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Home » Module 3 Unit 5: Writing cohesively » Vocabulary choices - page 1/4
Unit 1: Planning your essayUnit 2: Structuring paragraphsUnit 3: Introductions & conclusionsUnit 4: Writing persuasivelyUnit 5: Writing cohesively

Vocabulary choices

This section shows you how your vocabulary choices can build meaning in your writing and make the progression of ideas clear.

The words you use can also help to carry meaning through your text so that the relationships between all the ideas and information in it are very clear to the reader.

By choosing words which restate or reinforce meanings that are already in your text, you can keep a smooth flow of ideas as well as a cohesive progression within your text.

Using word choices to build links between ideas in a text can be achieved with:


Repetition can entail repeating the word exactly as it is or repeating the word in another grammatical form.

Example 1

The research produced some startling conclusions. These conclusions demonstrated the need for more rigorous testing.

In these sentences, the word conclusions is a noun.

Example 2

The research produced some ambiguous findings. The ambiguity of these findings has sparked international controversy over the testing methods used.

In these sentences, the word changes from its adjectival form ambiguous to its noun form ambiguity. The writer could also have chosen other related word forms e.g. ambiguously (adverb).


Synonyms are words or phrases that carry the same or a similar meaning. They can be used to restate the meaning contained in a previous idea. 

Example 1

HIV AIDS is a disease which affects the immune system. Until recently, this condition was little understood.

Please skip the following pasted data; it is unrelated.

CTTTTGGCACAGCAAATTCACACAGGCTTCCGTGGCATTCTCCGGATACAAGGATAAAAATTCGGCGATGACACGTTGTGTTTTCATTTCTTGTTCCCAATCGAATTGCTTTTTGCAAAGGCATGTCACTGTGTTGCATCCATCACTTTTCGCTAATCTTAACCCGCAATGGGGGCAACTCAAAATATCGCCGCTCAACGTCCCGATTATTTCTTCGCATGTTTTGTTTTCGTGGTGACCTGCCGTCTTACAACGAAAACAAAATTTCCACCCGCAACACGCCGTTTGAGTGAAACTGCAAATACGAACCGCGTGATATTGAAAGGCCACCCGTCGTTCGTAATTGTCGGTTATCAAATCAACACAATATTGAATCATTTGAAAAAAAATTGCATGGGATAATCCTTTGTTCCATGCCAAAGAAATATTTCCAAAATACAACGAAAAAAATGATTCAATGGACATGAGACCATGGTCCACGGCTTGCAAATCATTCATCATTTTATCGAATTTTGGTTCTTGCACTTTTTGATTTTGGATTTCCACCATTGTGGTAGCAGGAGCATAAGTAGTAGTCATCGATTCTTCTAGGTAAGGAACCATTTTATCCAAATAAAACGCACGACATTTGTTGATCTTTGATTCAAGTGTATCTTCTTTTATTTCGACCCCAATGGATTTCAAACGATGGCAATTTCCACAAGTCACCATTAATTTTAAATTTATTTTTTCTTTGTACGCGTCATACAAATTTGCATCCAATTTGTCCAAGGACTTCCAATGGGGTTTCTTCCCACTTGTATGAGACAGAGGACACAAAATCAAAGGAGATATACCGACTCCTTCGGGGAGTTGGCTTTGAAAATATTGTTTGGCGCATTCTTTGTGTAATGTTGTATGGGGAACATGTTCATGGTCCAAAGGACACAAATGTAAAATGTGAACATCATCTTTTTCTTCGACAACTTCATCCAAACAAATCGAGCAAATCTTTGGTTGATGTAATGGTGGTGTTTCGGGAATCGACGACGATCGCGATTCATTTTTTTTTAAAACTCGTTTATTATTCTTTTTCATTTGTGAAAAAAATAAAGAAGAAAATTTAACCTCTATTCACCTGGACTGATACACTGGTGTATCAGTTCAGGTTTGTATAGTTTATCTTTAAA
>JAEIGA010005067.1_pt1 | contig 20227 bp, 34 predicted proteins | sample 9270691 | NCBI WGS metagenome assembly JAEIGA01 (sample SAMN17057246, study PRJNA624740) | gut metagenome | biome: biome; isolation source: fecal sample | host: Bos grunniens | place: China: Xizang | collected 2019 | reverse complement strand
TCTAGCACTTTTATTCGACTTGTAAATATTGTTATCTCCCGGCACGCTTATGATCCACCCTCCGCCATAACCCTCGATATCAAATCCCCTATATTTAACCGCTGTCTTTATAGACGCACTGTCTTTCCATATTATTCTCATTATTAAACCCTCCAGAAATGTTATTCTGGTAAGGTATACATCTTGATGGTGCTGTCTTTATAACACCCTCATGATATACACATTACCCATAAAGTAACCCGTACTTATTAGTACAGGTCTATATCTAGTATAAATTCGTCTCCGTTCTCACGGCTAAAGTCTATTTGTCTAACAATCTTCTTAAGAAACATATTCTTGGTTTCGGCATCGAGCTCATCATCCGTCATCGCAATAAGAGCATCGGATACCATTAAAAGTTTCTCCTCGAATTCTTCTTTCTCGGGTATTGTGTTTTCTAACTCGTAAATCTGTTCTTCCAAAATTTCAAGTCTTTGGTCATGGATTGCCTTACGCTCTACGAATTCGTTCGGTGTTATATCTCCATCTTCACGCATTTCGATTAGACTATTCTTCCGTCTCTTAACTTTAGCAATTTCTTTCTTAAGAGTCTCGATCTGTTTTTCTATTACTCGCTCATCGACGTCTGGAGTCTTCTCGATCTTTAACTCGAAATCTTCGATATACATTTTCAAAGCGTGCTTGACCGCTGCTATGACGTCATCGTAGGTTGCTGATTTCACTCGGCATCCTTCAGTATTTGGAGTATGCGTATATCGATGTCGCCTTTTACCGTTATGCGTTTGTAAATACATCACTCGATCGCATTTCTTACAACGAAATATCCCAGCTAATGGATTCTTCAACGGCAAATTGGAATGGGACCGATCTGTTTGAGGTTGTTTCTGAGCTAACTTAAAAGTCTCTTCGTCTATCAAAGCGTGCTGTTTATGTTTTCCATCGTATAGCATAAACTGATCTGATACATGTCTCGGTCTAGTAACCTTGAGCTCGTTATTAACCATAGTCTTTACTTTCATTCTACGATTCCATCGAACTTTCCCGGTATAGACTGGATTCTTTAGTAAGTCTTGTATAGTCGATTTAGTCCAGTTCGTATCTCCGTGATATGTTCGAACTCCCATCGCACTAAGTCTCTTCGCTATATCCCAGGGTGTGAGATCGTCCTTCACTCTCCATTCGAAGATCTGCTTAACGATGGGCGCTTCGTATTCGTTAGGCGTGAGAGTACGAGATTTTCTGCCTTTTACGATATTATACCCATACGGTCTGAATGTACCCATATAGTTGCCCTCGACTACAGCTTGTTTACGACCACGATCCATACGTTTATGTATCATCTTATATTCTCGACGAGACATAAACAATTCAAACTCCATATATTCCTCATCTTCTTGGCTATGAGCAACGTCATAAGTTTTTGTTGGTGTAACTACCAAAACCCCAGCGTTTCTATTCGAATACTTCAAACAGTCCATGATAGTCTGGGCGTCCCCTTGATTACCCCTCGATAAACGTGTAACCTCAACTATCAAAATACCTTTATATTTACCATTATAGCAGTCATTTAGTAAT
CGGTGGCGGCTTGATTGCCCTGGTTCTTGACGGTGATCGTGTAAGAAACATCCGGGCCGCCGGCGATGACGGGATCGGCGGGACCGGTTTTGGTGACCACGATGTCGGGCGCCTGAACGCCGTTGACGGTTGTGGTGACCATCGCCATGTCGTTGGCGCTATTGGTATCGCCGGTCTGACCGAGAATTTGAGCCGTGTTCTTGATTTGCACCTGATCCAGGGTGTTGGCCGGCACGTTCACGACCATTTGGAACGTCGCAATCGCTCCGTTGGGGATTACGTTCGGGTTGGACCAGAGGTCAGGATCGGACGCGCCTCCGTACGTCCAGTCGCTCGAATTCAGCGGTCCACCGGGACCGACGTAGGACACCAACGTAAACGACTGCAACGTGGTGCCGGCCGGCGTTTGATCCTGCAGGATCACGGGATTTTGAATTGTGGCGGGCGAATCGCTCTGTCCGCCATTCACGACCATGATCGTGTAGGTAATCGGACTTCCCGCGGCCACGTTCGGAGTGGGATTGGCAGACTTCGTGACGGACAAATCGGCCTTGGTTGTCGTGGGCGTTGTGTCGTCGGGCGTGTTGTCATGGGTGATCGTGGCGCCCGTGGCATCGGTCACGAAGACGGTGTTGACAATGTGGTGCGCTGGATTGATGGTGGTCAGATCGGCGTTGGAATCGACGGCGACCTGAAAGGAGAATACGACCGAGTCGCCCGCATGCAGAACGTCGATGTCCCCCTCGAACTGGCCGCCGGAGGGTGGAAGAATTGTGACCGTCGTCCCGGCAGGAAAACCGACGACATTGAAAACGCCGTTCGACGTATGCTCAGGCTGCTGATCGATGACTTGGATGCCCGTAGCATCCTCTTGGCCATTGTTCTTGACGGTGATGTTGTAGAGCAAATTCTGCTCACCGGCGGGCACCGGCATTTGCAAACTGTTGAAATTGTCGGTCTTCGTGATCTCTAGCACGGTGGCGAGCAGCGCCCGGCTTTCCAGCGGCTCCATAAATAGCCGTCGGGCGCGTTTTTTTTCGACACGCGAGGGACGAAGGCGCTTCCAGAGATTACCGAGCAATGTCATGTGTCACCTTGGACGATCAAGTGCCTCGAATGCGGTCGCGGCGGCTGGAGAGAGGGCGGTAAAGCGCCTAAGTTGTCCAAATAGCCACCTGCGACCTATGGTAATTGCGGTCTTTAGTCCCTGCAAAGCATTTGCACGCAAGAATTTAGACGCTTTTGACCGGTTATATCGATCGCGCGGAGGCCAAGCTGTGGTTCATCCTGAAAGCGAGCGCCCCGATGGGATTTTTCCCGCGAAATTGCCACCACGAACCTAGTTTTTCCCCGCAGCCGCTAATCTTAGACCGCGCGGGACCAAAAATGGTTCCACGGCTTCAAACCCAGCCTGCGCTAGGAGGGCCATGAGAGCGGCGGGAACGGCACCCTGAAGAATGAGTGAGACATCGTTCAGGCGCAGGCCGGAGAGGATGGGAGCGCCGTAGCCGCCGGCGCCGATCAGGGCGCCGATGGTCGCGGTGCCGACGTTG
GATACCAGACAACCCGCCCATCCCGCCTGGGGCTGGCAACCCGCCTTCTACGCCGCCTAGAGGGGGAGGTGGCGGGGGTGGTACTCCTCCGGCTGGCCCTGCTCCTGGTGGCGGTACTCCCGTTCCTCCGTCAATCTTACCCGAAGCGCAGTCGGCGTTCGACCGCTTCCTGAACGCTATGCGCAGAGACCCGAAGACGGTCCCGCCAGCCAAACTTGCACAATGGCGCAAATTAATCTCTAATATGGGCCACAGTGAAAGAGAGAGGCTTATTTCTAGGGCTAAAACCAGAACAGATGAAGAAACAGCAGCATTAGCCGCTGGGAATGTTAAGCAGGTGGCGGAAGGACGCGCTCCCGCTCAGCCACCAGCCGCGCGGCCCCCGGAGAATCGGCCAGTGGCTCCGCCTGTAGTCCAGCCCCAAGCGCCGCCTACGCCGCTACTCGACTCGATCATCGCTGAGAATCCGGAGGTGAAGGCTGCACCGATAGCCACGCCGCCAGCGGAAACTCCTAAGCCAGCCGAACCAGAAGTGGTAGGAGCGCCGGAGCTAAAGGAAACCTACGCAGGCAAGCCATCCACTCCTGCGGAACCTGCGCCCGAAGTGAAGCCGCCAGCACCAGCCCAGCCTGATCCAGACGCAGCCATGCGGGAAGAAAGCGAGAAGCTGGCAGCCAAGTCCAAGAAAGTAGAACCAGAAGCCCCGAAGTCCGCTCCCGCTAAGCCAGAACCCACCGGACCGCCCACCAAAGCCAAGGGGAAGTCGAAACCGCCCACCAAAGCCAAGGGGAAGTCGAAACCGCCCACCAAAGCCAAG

In the context of these sentences, disease and condition are close enough synonyms for the progression of ideas in the text to be understood.

Example 2

The way in which money is currently allocated for research encourages poor quality research submissions. This funding mechanism is in urgent need of overhaul.

The two underlined sections are near synonyms. The synonym funding mechanism is used to compress and paraphrase the information in Sentence 1.

For more information on paraphrasing, go to Module 2, Unit 3: Quoting and Paraphrasing.

Opposites (antonyms)

Words or phrases which have the opposite meaning can also help to carry the meaning of a text forward because they are simply another aspect of the same basic concept.


The mental well-being of these children is equally important. Unhappiness and instability impact significantly on their chances of long-term survival.

In these sentences, both unhappiness and instability are near antonyms for mental well-being.  Both relate to the same general concept of mental health. Both therefore help to carry the ideas through the text.


Dividing objects or ideas into categories and sub-categories shows the reader how they are related to each other within a hierarchical structure. There are two main ways in which ideas and objects can be hierarchically related to each other.

1. Part-to-whole-relationships

In these types of relationship, one object or idea is a sub-category of a larger object or idea.


The majority of percussion instruments entered Western orchestras and the orchestral repertoire in the late 19th century.

In this example, percussion instruments are a sub-category (part) of an orchestra.

2. Part-to-part relationships

In these types of relationships, one object or idea is in the same relationship to the whole as another object or idea.


Although drums of various kinds had long been a feature of Western orchestral music, mallet percussion instruments were only present from the mid-1800s onwards.

In this sentence, drums and mallet percussion instruments (instruments which are struck by mallets) have equal conceptual status. They are both sub-categories of percussion instruments.

Two issues to be aware of when using synonyms